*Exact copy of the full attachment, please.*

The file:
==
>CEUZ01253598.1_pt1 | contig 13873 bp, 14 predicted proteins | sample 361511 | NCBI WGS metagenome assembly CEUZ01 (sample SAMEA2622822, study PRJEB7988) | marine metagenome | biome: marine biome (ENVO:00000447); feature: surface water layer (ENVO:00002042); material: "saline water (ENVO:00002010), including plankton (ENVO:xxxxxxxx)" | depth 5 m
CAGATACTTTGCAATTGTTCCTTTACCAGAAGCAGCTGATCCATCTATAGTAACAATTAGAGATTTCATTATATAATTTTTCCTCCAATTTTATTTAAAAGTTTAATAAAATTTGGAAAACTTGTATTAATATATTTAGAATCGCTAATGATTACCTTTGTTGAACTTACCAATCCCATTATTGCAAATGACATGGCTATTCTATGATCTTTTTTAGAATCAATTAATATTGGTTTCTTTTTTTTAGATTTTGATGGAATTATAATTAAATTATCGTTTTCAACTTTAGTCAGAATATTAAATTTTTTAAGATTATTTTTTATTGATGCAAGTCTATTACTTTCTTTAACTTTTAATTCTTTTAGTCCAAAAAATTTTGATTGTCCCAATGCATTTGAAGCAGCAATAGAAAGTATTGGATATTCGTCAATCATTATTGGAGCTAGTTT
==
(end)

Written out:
>CEUZ01253598.1_pt1 | contig 13873 bp, 14 predicted proteins | sample 361511 | NCBI WGS metagenome assembly CEUZ01 (sample SAMEA2622822, study PRJEB7988) | marine metagenome | biome: marine biome (ENVO:00000447); feature: surface water layer (ENVO:00002042); material: "saline water (ENVO:00002010), including plankton (ENVO:xxxxxxxx)" | depth 5 m
CAGATACTTTGCAATTGTTCCTTTACCAGAAGCAGCTGATCCATCTATAGTAACAATTAGAGATTTCATTATATAATTTTTCCTCCAATTTTATTTAAAAGTTTAATAAAATTTGGAAAACTTGTATTAATATATTTAGAATCGCTAATGATTACCTTTGTTGAACTTACCAATCCCATTATTGCAAATGACATGGCTATTCTATGATCTTTTTTAGAATCAATTAATATTGGTTTCTTTTTTTTAGATTTTGATGGAATTATAATTAAATTATCGTTTTCAACTTTAGTCAGAATATTAAATTTTTTAAGATTATTTTTTATTGATGCAAGTCTATTACTTTCTTTAACTTTTAATTCTTTTAGTCCAAAAAATTTTGATTGTCCCAATGCATTTGAAGCAGCAATAGAAAGTATTGGATATTCGTCAATCATTATTGGAGCTAGTTT